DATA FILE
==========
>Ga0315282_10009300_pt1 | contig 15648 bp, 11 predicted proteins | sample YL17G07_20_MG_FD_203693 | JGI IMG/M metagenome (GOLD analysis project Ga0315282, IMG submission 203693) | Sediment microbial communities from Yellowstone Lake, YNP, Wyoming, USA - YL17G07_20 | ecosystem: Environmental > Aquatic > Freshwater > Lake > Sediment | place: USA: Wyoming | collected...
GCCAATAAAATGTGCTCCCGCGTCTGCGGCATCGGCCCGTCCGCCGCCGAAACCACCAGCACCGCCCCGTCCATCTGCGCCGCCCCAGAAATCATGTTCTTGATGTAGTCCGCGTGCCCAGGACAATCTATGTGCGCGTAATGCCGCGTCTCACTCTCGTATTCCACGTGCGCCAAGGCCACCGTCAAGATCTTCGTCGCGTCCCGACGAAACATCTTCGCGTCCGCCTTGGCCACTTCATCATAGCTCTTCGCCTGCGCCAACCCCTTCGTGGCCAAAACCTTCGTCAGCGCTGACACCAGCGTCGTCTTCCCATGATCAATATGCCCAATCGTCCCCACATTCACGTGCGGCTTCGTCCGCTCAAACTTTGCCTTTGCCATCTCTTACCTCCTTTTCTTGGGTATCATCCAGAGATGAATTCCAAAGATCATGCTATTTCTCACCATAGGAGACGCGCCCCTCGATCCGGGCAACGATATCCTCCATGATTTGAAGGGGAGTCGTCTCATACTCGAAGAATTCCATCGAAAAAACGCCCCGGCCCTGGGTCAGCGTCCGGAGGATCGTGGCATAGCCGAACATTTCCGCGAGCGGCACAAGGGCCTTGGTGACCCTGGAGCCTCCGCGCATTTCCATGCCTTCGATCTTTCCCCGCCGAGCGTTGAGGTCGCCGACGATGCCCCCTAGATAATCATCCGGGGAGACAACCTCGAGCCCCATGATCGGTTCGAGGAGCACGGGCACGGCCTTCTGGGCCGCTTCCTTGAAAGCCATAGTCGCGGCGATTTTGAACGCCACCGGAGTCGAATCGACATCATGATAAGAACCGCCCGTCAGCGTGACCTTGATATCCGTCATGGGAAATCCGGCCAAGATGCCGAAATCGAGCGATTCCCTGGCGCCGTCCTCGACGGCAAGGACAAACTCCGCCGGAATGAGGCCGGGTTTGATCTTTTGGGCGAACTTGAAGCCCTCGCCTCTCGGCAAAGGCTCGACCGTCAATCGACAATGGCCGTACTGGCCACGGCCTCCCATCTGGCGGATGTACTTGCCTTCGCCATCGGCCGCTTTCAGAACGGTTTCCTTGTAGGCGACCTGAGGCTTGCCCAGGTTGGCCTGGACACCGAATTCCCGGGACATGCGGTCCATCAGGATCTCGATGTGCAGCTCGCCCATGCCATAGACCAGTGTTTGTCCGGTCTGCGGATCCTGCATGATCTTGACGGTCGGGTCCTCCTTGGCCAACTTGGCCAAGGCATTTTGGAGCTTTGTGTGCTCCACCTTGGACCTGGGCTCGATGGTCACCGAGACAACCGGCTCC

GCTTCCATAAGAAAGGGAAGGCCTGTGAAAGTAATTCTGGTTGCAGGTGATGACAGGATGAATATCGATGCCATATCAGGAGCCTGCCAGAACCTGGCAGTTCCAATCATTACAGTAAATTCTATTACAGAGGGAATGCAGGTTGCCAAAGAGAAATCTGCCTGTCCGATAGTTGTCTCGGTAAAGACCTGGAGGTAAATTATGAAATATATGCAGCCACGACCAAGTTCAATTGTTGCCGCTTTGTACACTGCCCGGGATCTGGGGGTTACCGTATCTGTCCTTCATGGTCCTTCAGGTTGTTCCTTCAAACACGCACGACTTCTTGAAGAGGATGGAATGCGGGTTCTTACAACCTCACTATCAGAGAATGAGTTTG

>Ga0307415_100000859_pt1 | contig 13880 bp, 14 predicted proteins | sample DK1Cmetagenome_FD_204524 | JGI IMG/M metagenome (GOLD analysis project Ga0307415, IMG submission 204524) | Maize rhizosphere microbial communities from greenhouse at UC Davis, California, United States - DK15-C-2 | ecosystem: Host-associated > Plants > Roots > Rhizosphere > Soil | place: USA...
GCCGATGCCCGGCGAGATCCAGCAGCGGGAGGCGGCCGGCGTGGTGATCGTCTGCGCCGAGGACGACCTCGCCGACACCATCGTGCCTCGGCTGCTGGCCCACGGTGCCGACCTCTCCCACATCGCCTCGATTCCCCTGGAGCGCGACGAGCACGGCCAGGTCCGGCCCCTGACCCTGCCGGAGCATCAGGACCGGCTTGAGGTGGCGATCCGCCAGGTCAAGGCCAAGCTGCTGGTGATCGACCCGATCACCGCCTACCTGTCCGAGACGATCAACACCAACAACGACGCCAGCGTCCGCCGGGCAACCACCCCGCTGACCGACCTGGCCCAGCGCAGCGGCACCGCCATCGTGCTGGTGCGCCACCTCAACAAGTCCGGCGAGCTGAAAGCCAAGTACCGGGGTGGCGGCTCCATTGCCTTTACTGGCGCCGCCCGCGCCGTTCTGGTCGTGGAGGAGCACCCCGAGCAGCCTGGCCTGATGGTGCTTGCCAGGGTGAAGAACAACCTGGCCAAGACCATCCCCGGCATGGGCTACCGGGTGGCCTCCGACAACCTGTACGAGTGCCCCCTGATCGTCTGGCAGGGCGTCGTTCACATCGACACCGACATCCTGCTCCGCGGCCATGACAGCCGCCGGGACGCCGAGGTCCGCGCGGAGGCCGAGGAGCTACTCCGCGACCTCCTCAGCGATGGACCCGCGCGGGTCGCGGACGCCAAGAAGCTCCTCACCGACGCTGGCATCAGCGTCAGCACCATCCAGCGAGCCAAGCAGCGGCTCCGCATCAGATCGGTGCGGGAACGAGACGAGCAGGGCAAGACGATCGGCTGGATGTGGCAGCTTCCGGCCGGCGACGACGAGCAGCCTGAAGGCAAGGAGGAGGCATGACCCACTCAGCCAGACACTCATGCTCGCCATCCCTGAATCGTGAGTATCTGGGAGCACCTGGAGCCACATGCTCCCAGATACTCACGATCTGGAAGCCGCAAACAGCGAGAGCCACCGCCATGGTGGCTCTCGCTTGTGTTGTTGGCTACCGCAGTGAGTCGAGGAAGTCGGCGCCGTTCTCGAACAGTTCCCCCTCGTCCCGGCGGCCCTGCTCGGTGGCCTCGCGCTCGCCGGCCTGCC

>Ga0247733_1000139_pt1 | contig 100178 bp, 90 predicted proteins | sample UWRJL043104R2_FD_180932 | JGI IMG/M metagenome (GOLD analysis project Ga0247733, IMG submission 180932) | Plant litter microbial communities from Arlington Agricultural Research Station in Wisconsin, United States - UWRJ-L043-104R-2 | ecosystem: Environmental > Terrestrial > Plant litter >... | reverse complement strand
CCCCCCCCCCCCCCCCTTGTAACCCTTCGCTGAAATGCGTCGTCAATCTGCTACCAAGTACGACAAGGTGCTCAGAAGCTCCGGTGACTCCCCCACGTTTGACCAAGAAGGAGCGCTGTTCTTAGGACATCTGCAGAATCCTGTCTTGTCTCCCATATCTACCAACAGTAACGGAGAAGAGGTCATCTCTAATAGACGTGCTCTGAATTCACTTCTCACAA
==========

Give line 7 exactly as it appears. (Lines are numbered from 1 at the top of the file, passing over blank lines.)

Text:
CCCCCCCCCCCCCCCCTTGTAACCCTTCGCTGAAATGCGTCGTCAATCTGCTACCAAGTACGACAAGGTGCTCAGAAGCTCCGGTGACTCCCCCACGTTTGACCAAGAAGGAGCGCTGTTCTTAGGACATCTGCAGAATCCTGTCTTGTCTCCCATATCTACCAACAGTAACGGAGAAGAGGTCATCTCTAATAGACGTGCTCTGAATTCACTTCTCACAA